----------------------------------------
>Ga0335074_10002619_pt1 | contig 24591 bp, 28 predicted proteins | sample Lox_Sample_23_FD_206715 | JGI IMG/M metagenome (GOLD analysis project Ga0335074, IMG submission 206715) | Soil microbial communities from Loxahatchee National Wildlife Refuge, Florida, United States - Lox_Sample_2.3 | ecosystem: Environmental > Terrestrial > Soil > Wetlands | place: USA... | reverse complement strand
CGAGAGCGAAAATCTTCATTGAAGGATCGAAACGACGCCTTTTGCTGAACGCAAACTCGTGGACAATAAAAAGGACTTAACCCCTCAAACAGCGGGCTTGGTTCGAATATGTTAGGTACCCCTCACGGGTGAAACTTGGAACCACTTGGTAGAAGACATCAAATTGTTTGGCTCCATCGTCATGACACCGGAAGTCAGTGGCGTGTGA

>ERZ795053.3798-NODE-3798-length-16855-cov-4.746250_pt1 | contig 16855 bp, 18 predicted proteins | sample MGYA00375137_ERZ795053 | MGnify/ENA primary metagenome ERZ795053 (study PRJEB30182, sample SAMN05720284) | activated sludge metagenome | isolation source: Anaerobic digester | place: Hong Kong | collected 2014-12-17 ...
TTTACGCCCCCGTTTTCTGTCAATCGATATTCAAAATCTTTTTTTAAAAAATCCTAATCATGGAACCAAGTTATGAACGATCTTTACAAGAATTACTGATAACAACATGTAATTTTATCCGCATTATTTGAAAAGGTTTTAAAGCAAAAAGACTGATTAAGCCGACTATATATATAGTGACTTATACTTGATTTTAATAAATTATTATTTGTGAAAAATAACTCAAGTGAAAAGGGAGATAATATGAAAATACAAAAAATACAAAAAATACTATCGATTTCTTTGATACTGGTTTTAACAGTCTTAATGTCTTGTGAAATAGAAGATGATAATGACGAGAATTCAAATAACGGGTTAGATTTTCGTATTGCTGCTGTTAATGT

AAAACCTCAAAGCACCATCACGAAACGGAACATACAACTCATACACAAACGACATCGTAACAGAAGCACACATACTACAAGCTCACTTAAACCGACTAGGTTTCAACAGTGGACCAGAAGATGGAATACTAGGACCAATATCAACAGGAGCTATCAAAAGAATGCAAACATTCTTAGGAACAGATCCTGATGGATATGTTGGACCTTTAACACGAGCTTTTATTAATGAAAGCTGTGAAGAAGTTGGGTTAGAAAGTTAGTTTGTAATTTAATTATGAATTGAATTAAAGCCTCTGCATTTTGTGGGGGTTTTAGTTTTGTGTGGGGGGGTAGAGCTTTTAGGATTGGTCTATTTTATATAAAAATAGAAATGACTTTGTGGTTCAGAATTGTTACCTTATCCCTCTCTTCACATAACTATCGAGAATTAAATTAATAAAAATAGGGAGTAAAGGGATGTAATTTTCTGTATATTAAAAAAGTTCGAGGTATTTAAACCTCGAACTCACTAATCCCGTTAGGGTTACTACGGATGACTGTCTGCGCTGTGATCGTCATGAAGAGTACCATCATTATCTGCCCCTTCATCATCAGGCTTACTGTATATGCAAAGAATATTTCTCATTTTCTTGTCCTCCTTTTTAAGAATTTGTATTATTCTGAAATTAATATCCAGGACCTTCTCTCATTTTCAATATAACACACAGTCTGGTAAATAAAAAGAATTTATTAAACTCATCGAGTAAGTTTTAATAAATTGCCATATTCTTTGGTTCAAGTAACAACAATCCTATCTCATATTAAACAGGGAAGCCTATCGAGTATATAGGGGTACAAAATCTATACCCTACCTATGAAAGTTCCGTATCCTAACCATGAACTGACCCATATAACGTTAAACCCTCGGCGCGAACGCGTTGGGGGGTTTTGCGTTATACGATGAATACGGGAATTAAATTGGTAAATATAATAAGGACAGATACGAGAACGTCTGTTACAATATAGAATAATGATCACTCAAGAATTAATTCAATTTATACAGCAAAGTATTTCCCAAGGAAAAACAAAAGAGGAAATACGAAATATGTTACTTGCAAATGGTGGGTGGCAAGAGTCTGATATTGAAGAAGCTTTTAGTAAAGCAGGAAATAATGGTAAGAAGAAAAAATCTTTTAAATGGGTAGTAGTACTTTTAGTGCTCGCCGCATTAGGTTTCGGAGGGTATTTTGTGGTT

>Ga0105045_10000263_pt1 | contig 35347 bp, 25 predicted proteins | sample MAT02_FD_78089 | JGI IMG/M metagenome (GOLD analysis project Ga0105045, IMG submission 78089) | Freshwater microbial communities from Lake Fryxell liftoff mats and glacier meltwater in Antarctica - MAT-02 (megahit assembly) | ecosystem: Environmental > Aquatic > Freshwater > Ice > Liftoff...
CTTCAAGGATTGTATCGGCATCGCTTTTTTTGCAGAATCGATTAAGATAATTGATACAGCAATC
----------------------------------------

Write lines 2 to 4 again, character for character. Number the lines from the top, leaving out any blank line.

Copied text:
CGAGAGCGAAAATCTTCATTGAAGGATCGAAACGACGCCTTTTGCTGAACGCAAACTCGTGGACAATAAAAAGGACTTAACCCCTCAAACAGCGGGCTTGGTTCGAATATGTTAGGTACCCCTCACGGGTGAAACTTGGAACCACTTGGTAGAAGACATCAAATTGTTTGGCTCCATCGTCATGACACCGGAAGTCAGTGGCGTGTGA

>ERZ795053.3798-NODE-3798-length-16855-cov-4.746250_pt1 | contig 16855 bp, 18 predicted proteins | sample MGYA00375137_ERZ795053 | MGnify/ENA primary metagenome ERZ795053 (study PRJEB30182, sample SAMN05720284) | activated sludge metagenome | isolation source: Anaerobic digester | place: Hong Kong | collected 2014-12-17 ...
TTTACGCCCCCGTTTTCTGTCAATCGATATTCAAAATCTTTTTTTAAAAAATCCTAATCATGGAACCAAGTTATGAACGATCTTTACAAGAATTACTGATAACAACATGTAATTTTATCCGCATTATTTGAAAAGGTTTTAAAGCAAAAAGACTGATTAAGCCGACTATATATATAGTGACTTATACTTGATTTTAATAAATTATTATTTGTGAAAAATAACTCAAGTGAAAAGGGAGATAATATGAAAATACAAAAAATACAAAAAATACTATCGATTTCTTTGATACTGGTTTTAACAGTCTTAATGTCTTGTGAAATAGAAGATGATAATGACGAGAATTCAAATAACGGGTTAGATTTTCGTATTGCTGCTGTTAATGT